The study participants were interviewed on the determinants of non-adherence to COVID preventive practices. The major perceived barriers that emerged from the study were forgetfulness, lack of space at workplace, misconceptions, and inconvenience. A similar qualitative study revealed that negligence and ignorance among the study participants were the barriers for practice of preventive measures for the COVID-19 pandemic.[16] These findings were similar to the findings of the qualitative survey done in the present study.


Since the healthcare workers were the initial vaccine recipients, the study of adherence to COVID protocol among the vaccinated individuals has led to an over representation of health care workers. The data which was self-reported could have been distorted by social desirability bias.

Strengths and future directions

The study was conducted as house-to-house survey as against the telephonic and online surveys which were the common methods of collecting the data during the COVID pandemic. This study provides a framework for further studies. Understanding the adherence to preventive health measures will help the program evaluators to identify the existing gaps and initiate training and capacity building activities to decrease the transmission of COVID-19 epidemic now and other unknown pandemics in the future.


The study reconnoitred a fall in adherence to COVID preventive protocols. Regular monitoring of compliance to adherence at the workplace, providing adequate facilities necessary to maintain adherence, conducting awareness sessions to remove misconceptions could help maintain the level of adherence necessary to combat the COVID-19 pandemic till or beyond the desired level of vaccination coverage is attained.

Ethical clearance

The study was approved by the institutional Ethics Committee of Believers Church medical College Hospital (IEC/2021/01/191).

Financial support and sponsorship


Conflicts of interest

There are no conflicts of interest.


1. Bartsch SM, O'Shea KJ, Chin KL, Strych U, Ferguson MC, Bottazzi ME, et al Maintaining face mask use before and after achieving different COVID-19 vaccination coverage levels: A modelling study Lancet Public Health. 2022;7:e356–65
2. Iezadi S, Gholipour K, Azami-Aghdash S, Ghiasi A, Rezapour A, Pourasghari H, et al Effectiveness of non-pharmaceutical public health interventions against COVID-19: A systematic review and meta-analysis PLoS One. 2021;16:e0260371.
3. Ren X, Weisel CP, Georgopoulos PG. Modeling effects of spatial heterogeneities and layered exposure interventions on the spread of COVID-19 across New Jersey Int J Environ Res Public Health. 2021;18:11950.
4. Wong VW, Cowling BJ, Aiello AE. Hand hygiene and risk of influenza virus infections in the community: A systematic review and meta-analysis Epidemiol Infect. 2014;142:922–32
5. Abeya SG, Barkesa SB, Sadi CG, Gemeda DD, Muleta FY, Tolera AF, et al Adherence to COVID-19 preventive measures and associated factors in Oromia Regional state of Ethiopia PLoS One. 2021;16:e0257373.
6. Shewale SP, Sane SS, Ujagare DD, Patel R, Roy S, Juvekar S, et al Social factors associated with adherence to preventive behaviors related to COVID-19 among rural and semi-urban communities in Western Maharashtra, India Front Public Health. 2021;9:722621.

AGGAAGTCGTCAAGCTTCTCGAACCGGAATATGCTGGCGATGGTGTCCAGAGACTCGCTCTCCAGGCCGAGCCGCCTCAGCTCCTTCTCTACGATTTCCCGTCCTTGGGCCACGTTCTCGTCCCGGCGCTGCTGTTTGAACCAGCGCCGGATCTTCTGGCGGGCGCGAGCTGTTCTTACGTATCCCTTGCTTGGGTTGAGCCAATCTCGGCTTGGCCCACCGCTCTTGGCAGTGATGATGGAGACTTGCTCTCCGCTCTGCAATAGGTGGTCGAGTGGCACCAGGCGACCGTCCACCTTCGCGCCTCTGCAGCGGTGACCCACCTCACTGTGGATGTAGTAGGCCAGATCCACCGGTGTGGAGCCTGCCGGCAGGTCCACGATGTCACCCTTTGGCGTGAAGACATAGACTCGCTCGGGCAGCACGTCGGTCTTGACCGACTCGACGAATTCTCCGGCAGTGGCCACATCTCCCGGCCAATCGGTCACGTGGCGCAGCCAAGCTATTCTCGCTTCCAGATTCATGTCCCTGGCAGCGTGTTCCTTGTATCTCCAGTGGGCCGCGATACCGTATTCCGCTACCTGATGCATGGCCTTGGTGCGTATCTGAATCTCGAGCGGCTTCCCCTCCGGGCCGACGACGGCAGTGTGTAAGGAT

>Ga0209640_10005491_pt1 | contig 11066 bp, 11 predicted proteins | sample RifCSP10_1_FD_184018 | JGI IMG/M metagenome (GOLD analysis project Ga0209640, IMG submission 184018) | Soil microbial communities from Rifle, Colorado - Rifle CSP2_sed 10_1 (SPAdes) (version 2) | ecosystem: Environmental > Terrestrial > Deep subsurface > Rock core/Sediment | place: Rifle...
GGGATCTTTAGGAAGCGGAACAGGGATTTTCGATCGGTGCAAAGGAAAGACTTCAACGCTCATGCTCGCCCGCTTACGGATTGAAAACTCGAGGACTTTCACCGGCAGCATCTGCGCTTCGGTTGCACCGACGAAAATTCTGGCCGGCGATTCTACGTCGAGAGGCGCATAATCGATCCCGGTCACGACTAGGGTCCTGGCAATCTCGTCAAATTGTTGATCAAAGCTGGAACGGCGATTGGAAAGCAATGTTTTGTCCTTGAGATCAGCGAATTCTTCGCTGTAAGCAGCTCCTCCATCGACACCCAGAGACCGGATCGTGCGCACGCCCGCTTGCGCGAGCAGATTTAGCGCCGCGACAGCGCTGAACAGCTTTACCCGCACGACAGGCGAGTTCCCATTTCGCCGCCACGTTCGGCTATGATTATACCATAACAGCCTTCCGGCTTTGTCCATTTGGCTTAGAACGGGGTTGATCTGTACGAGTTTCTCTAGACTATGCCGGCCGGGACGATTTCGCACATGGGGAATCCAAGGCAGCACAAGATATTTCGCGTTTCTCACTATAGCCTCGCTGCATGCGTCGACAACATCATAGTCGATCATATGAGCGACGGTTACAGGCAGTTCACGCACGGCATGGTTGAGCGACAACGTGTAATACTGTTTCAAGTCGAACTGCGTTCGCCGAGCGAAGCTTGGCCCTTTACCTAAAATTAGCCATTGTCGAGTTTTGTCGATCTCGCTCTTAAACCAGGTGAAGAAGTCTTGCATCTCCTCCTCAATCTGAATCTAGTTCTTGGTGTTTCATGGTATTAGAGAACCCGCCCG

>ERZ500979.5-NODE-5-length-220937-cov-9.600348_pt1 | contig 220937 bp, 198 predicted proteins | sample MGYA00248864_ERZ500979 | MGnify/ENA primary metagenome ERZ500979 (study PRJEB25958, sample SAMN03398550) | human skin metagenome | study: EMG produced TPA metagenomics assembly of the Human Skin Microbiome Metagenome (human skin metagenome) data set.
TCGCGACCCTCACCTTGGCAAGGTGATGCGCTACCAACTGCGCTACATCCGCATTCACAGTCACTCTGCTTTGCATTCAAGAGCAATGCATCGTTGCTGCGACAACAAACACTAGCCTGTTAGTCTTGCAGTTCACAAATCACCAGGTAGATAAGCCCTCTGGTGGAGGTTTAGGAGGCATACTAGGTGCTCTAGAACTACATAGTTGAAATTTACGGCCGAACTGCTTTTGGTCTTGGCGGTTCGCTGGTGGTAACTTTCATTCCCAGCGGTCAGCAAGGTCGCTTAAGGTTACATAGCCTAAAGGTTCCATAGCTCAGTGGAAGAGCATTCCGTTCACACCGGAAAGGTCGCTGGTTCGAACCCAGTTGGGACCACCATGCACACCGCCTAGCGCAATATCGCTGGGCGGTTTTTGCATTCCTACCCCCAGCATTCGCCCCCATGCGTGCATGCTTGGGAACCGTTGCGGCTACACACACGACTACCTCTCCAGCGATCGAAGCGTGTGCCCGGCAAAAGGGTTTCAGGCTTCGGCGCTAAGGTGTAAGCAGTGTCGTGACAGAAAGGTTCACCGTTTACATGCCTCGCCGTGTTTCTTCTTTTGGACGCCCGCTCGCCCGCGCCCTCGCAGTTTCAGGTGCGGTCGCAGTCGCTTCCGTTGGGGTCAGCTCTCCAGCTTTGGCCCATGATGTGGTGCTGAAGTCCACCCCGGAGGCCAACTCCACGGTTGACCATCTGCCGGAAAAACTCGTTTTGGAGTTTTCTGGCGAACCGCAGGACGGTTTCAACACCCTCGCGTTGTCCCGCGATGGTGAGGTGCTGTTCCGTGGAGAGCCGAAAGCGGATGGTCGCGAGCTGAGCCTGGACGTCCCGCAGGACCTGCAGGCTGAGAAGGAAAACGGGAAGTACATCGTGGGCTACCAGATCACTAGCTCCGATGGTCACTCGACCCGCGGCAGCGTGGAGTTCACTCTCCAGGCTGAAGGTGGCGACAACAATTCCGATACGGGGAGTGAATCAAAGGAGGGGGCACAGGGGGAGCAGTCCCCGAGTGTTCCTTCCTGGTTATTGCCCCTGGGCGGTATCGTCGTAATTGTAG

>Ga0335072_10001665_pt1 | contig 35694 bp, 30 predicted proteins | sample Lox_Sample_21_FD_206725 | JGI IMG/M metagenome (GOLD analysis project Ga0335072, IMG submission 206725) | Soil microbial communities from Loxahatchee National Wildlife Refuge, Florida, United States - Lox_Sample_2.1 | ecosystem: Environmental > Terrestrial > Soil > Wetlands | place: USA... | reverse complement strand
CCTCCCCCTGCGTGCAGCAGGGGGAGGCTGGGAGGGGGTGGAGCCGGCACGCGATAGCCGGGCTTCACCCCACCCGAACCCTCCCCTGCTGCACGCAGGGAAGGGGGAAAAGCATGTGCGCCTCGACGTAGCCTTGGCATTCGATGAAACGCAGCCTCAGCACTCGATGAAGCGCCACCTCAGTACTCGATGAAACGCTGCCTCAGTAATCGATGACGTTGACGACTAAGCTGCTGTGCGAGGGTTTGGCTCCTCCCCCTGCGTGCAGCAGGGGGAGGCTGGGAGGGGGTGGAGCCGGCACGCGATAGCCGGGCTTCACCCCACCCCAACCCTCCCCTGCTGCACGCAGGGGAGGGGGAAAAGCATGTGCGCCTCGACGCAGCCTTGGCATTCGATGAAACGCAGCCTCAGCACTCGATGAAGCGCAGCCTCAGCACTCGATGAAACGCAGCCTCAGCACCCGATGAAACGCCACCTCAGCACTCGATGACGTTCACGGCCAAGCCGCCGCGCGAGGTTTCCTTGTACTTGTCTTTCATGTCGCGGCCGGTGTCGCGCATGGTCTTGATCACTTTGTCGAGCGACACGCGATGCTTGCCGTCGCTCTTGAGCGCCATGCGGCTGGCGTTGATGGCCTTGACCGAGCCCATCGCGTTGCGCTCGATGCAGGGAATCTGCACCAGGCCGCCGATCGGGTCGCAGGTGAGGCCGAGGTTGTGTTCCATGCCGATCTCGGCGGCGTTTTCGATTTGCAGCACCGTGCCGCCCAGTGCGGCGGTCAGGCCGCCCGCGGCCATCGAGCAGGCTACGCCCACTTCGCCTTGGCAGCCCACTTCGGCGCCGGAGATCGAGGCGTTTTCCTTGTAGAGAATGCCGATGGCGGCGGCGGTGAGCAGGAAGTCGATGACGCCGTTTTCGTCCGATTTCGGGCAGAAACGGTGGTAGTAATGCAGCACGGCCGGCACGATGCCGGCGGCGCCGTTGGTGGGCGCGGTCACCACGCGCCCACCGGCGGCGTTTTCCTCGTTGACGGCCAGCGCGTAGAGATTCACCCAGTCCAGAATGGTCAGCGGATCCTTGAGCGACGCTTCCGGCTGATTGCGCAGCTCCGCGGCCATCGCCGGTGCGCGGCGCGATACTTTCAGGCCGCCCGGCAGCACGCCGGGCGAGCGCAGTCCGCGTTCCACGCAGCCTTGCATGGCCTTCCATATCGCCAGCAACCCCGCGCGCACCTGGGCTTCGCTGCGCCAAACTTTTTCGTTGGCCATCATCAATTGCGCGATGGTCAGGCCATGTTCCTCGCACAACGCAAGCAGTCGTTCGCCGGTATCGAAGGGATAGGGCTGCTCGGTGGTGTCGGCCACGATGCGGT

7. Wright L, Steptoe A, Mak HW, Fancourt D. Do people reduce compliance with COVID-19 guidelines following vaccination? A longitudinal analysis of matched UK adults J Epidemiol Community Health. 2022;76:109–15
8. Ahmed MA, Colebunders R, Gele AA, Farah AA, Osman S, Guled IA, et al COVID-19 vaccine acceptability and adherence to preventive measures in Somalia: Results of an online survey Vaccines (Basel). 2021;9:543.
9. Agarwal A, Ranjan P, Rohilla P, Saikaustubh Y, Sahu A, Dwivedi SN, et al Development and validation of a questionnaire to assess preventive practices against COVID-19 pandemic in the general population Prev Med Rep. 2021;22:101339.
10. Braun Virginia, Clarke Victoria. Using thematic analysis in psychology Qualitative Research in Psychology. 2006;3:77–101
11. Boyatzis R. Transforming Qualitative Information: Thematic Analysis and Code Development 1998 Thousand Oaks, CA Sage
12. Dapkus MA. A thematic analysis of the experience of time J Pers Soc Psychol. 1985;49:408–19
13. Firouzbakht M, Omidvar S, Firouzbakht S, Asadi-Amoli A. COVID-19 preventive behaviors and influencing factors in the Iranian population; a web-based survey BMC Public Health. 2021;21:143.
14. Albeladi FI, Alluli MM, Daghriri KA, Almalki YH, Wafi MY, Otaif FA, et al Level of adherence to COVID-19 preventive measures among health care workers in Saudi Arabia Cureus. 2021;13:e15969.
15. Chakrawarty A, Ranjan P, Thrinath A, Aggarwal E, Isaac JA, Berry P, et al Assessment of preventive practices followed by general public during COVID-19 pandemic – A cross-sectional survey from India Cureus. 2020;12:e11274.
16. Mersha A, Shibiru S, Girma M, Ayele G, Bante A, Kassa M, et al Perceived barriers to the practice of preventive measures for COVID-19 pandemic among health professionals in public health facilities of the Gamo Zone, Southern Ethiopia: A phenomenological study BMC Public Health. 2021;21:199.

Adherence; COVID 19; Kerala; preventive practices

© 2022 Dentistry and Medical Research | Published by Wolters Kluwer – Medknow